Even though it’s executed with obvious craftsmanship and intelligence, The Carey Treatment suffers from a lack of novelty and substance, which isn’t helped by the jagged narrative rhythms that were presumably transposed from the Michael Crichton novel upon which the film is based. The best Crichton yarns have such fascinating underlying ideas that storytelling hiccups don’t matter, but The Carey Treatment is far from being one of Crichton’s best. James Coburn stars as Dr. Peter Carey, a swaggering pathologist newly arrived at a Boston hospital. Quickly shacking up with beautiful Dr. Georgia Hightower (Jennifer O’Neill), Carey springs into action when his old friend, Dr. David Tao (James Hong), is arrested for allegedly botching an illegal abortion that resulted in the death of a young woman with important society connections. The story gets confusing when Carey simultaneously investigates whether Tao actually performed the abortion and looks into the sordid lifestyle of Roger Hudson (Michael Blodgett), a pretty-boy masseuse with a bad habit of knocking up young women. Adding other dimensions to the story are Carey’s fraught relationships with a diligent policeman (Pat Hingle), a senior physician (Dan O’Herlihy), and various other characters.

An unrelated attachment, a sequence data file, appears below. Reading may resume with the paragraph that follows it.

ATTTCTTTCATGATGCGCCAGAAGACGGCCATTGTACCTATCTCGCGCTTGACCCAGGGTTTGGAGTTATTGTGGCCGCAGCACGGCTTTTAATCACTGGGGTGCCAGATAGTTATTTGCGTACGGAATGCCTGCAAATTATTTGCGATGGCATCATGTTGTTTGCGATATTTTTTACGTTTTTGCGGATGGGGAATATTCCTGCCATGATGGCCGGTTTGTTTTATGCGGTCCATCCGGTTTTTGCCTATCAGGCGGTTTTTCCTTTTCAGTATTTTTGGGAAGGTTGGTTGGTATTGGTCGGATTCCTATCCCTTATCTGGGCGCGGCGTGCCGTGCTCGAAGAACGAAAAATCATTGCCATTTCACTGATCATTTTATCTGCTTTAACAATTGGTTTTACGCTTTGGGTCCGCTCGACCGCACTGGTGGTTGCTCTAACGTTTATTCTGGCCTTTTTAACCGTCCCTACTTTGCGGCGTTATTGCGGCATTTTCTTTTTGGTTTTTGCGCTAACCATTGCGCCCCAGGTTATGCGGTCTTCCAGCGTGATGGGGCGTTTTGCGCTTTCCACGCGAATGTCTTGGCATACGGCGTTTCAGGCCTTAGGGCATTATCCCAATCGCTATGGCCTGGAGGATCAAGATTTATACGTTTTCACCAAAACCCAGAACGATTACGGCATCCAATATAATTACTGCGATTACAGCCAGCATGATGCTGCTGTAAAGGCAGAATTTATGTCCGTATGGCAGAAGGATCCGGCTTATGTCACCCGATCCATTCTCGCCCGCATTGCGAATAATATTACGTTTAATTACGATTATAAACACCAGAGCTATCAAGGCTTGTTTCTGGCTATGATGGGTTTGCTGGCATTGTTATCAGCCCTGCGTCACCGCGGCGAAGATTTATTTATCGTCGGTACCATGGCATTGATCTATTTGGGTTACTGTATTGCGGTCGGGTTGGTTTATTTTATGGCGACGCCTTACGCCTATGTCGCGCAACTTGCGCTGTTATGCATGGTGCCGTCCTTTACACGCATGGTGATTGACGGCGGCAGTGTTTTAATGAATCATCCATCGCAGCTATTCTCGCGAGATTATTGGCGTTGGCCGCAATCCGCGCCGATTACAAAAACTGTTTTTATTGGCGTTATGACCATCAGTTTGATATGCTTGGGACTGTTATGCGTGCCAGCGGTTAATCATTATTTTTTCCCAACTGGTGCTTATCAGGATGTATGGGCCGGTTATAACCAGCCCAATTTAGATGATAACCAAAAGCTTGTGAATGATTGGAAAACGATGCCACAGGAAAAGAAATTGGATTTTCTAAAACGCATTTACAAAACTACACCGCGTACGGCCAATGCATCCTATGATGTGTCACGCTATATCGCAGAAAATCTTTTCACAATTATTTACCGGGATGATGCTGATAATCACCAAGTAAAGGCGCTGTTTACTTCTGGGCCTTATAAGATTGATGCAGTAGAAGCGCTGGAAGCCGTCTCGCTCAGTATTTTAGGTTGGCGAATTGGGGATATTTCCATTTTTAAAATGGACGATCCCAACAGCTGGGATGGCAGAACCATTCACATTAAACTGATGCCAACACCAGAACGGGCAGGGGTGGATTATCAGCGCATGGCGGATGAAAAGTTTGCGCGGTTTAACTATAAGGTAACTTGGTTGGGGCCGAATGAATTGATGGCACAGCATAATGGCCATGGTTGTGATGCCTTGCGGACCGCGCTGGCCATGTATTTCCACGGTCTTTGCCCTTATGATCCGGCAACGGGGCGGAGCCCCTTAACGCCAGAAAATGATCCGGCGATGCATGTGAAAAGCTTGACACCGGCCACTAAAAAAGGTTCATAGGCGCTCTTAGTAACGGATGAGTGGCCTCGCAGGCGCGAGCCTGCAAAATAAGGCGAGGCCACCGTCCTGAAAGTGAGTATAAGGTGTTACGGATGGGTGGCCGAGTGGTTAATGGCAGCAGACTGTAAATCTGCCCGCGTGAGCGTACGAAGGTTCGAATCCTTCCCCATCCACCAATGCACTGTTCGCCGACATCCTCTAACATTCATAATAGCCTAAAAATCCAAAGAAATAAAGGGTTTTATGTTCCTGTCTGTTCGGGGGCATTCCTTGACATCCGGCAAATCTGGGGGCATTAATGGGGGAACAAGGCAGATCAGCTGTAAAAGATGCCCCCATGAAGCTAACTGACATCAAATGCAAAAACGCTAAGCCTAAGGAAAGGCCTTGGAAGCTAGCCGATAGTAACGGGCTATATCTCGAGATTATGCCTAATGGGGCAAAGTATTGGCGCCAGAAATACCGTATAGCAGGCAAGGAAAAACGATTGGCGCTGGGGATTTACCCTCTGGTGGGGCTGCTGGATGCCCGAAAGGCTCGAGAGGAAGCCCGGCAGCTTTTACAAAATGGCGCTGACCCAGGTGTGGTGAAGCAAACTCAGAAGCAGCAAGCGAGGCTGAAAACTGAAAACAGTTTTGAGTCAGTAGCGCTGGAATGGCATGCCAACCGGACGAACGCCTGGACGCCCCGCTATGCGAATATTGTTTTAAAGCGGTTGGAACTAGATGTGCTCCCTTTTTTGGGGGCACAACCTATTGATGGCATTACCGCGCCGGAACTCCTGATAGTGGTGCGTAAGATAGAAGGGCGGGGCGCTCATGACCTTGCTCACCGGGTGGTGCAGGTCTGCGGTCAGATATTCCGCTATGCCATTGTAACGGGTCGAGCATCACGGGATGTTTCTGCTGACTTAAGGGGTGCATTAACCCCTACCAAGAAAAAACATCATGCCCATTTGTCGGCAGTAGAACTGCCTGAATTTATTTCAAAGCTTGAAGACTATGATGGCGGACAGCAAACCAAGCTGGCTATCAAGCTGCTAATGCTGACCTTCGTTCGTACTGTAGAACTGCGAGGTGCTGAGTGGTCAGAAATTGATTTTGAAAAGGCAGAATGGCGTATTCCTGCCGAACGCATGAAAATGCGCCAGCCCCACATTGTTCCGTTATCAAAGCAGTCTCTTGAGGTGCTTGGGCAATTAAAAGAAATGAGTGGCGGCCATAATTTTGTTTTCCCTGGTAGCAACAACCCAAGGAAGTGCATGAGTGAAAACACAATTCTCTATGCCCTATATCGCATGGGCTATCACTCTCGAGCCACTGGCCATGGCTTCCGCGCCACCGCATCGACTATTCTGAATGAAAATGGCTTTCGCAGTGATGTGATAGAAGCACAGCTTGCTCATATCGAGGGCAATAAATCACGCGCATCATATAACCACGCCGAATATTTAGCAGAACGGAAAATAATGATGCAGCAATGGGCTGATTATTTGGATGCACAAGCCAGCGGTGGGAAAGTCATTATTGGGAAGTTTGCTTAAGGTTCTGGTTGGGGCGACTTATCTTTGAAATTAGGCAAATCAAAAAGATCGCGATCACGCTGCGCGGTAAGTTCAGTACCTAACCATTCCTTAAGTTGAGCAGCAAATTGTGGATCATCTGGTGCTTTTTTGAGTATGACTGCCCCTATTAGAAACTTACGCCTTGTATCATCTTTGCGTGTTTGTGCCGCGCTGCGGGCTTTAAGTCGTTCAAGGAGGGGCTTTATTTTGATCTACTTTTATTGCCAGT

Director Blake Edwards, skewing toward the thriller side of his style but still lacing the picture with the sort of urbane dialogue found in his many comedy films, handles individual scenes effectively but can’t quite get a handle on the overarching storyline. It doesn’t help that the movie constantly puts Carey into antihero mode, because logic suffers when Carey does things like trapping a college girl in his car and then taking her for a terrifying high-speed ride along a cliff in order to extract information. Even though Carey’s ostensibly doing everything in the service of justice, he’s such an arrogant prick that it’s hard to root for him. That said, the performances are generally quite entertaining, with Alex Drier standing out as an eccentric blueblood whom Carey interrogates. And, for what it’s worth, O’Neill is beguilingly pretty. The Carey Treatment is murky and ultimately forgettable, but it’s pleasant enough for a single casual viewing. (Available at WarnerArchive.com)
The Carey Treatment: FUNKY